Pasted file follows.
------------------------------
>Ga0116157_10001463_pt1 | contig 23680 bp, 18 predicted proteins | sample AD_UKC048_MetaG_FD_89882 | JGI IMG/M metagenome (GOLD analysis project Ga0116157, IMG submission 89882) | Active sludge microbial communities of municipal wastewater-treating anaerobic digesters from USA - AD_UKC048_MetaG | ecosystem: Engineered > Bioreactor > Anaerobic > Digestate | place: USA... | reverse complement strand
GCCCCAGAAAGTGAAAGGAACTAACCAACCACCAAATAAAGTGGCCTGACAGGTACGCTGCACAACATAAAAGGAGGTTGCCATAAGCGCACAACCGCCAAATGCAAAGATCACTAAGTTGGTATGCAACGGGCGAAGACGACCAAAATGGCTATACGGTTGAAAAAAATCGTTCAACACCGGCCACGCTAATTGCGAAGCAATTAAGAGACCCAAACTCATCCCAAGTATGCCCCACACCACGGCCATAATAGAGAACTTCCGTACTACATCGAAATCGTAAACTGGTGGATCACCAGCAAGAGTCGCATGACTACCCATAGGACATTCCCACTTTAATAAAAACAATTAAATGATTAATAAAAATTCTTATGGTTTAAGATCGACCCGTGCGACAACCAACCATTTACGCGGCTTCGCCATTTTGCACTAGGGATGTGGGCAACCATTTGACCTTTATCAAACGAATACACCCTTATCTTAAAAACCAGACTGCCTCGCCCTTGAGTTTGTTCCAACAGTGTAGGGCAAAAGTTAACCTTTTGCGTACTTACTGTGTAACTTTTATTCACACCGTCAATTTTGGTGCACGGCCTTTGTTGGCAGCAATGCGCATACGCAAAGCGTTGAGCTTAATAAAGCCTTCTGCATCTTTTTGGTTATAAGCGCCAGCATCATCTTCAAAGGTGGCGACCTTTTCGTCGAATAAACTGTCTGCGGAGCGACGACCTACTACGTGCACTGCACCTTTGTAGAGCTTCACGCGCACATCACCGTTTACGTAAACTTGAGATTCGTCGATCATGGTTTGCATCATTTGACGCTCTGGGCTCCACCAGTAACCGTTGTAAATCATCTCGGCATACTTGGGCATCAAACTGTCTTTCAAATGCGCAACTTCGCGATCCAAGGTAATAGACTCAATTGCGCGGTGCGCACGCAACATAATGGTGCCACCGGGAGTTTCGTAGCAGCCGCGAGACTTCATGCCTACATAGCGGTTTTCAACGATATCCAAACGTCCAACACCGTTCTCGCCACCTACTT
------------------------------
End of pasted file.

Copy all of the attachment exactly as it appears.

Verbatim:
>Ga0116157_10001463_pt1 | contig 23680 bp, 18 predicted proteins | sample AD_UKC048_MetaG_FD_89882 | JGI IMG/M metagenome (GOLD analysis project Ga0116157, IMG submission 89882) | Active sludge microbial communities of municipal wastewater-treating anaerobic digesters from USA - AD_UKC048_MetaG | ecosystem: Engineered > Bioreactor > Anaerobic > Digestate | place: USA... | reverse complement strand
GCCCCAGAAAGTGAAAGGAACTAACCAACCACCAAATAAAGTGGCCTGACAGGTACGCTGCACAACATAAAAGGAGGTTGCCATAAGCGCACAACCGCCAAATGCAAAGATCACTAAGTTGGTATGCAACGGGCGAAGACGACCAAAATGGCTATACGGTTGAAAAAAATCGTTCAACACCGGCCACGCTAATTGCGAAGCAATTAAGAGACCCAAACTCATCCCAAGTATGCCCCACACCACGGCCATAATAGAGAACTTCCGTACTACATCGAAATCGTAAACTGGTGGATCACCAGCAAGAGTCGCATGACTACCCATAGGACATTCCCACTTTAATAAAAACAATTAAATGATTAATAAAAATTCTTATGGTTTAAGATCGACCCGTGCGACAACCAACCATTTACGCGGCTTCGCCATTTTGCACTAGGGATGTGGGCAACCATTTGACCTTTATCAAACGAATACACCCTTATCTTAAAAACCAGACTGCCTCGCCCTTGAGTTTGTTCCAACAGTGTAGGGCAAAAGTTAACCTTTTGCGTACTTACTGTGTAACTTTTATTCACACCGTCAATTTTGGTGCACGGCCTTTGTTGGCAGCAATGCGCATACGCAAAGCGTTGAGCTTAATAAAGCCTTCTGCATCTTTTTGGTTATAAGCGCCAGCATCATCTTCAAAGGTGGCGACCTTTTCGTCGAATAAACTGTCTGCGGAGCGACGACCTACTACGTGCACTGCACCTTTGTAGAGCTTCACGCGCACATCACCGTTTACGTAAACTTGAGATTCGTCGATCATGGTTTGCATCATTTGACGCTCTGGGCTCCACCAGTAACCGTTGTAAATCATCTCGGCATACTTGGGCATCAAACTGTCTTTCAAATGCGCAACTTCGCGATCCAAGGTAATAGACTCAATTGCGCGGTGCGCACGCAACATAATGGTGCCACCGGGAGTTTCGTAGCAGCCGCGAGACTTCATGCCTACATAGCGGTTTTCAACGATATCCAAACGTCCAACACCGTTCTCGCCACCTACTT